The Bible does not say, that the whole universe was created in six days. It says that the earth and its environment (solar system,ect) was created in six days and that is how He established our weekly cycle.

I spent the last hour or so trying to get a handle on Paul Feyerabend - Wikipedia which Goldstein references. It’s complex, heavy duty reading, but fundamentally, Feyerabend has had a long and wild philosophical journey, where he has developed a multitude of different philosophies of science, many influenced by the humanistic as well as Marxistic approaches. He evolves toward a much more plurastic, creative and flexible approach to “the scientific method” and many of this thoughts are now more broadly accepted in modern science. It’s a fascinating story, but it in no way supports Goldsteins arguments, where he argues that this evolution of methods and philosophy of science as a “proof” that no one knows what the scientific method is, and therefore discredits any science that he doesn’t agree with. Another end run called a “cheap pot shot”…which perhaps now I also am guilty of. :rofl:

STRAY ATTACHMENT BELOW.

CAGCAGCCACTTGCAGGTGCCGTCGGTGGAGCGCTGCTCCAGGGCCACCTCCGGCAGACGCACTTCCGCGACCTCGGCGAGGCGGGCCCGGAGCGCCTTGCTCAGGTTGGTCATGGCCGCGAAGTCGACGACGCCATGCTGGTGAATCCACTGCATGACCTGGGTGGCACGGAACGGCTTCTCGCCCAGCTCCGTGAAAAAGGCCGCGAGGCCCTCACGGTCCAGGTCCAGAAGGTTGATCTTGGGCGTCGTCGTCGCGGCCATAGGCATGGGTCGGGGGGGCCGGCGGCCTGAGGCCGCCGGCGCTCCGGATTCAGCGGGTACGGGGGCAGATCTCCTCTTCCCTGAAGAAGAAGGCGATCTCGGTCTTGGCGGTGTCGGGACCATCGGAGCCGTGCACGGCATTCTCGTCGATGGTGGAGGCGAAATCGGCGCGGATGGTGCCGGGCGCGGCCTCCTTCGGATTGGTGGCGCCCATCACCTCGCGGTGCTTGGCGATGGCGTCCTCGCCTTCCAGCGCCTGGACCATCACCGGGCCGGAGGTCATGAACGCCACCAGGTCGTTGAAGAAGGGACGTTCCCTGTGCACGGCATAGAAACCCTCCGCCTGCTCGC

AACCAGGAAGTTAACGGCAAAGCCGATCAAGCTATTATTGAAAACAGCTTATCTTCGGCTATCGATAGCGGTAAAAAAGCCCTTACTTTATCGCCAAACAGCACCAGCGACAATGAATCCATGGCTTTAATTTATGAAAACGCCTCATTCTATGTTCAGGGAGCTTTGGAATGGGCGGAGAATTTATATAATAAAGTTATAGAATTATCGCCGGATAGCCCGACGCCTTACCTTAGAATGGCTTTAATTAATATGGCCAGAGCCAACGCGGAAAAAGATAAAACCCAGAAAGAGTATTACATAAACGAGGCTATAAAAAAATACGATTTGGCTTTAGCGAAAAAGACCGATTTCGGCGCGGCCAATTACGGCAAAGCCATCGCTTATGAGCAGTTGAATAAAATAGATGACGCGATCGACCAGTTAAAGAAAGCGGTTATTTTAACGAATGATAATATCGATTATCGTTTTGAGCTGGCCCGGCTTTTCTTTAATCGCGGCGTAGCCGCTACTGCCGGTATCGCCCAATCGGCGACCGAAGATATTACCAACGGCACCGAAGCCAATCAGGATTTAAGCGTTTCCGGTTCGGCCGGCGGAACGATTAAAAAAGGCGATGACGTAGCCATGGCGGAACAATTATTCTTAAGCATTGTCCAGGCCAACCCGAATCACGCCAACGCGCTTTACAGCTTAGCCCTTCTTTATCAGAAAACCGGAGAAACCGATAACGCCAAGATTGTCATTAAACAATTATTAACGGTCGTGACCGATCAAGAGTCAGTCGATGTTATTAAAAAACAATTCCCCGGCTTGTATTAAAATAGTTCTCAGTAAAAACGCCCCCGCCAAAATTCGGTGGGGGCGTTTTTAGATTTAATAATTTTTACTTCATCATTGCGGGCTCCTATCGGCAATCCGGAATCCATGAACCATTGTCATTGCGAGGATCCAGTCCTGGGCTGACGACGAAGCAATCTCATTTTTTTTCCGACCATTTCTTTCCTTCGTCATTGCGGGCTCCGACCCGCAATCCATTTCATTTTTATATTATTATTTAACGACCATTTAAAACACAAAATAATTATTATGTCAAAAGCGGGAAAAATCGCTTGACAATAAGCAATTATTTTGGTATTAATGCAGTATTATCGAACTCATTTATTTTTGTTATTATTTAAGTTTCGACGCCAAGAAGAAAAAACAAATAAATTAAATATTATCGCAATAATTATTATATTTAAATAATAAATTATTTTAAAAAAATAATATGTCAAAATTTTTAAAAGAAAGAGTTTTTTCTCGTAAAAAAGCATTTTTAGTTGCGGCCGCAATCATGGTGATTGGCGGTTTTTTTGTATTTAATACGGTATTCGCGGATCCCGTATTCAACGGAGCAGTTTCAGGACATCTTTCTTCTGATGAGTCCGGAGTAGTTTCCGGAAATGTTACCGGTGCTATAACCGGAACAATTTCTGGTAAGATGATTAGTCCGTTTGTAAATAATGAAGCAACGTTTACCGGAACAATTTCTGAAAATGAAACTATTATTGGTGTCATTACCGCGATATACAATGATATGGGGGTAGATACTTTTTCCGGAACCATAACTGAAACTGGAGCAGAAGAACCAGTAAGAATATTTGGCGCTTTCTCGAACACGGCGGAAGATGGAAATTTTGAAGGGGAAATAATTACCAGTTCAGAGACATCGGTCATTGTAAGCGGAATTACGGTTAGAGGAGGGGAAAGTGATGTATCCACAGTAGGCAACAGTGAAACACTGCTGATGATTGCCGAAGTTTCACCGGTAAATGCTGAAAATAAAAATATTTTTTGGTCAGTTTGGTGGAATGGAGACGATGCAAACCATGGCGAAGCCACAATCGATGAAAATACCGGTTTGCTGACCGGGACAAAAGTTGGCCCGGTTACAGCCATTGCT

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I didn’t spend that long on Feyerabend, and have exerted even less effort on Goldstein, but I did come across this quote on Wikipedia:

Feyerabend argues that science does not deserve its privileged status in western society.

This idea comports well with Phillip Goff’s book “Galileo’s Error” where the author claims all science is fundamentally flawed-or is, at the very least inherently myopic-because it does not and cannot take into account what may be the most important commodity of the cosmos, i.e., consciousness.

Without this component science, at least in my opinion, has become the hopelessly materialistic evil monster Feyerabend (and perhaps Goldstein?) warn about; merely another fundamentally flawed religion of sorts, where human sensory perceptions and purportedly objective intellect-without any regard for unquantifiable “things” like emotions, intuition, subjectivity, etc.-are believed to be the final arbiter of all that is goodness and truth.

This has been one of the sillier defenses of the indefensible “YEC”.

It amounts to, “we believe there is a gold pot at the end of a rainbow; there is no gold pot at the end of a rainbow unless leprechauns exists; therefore this is proof that leprechauns exist.”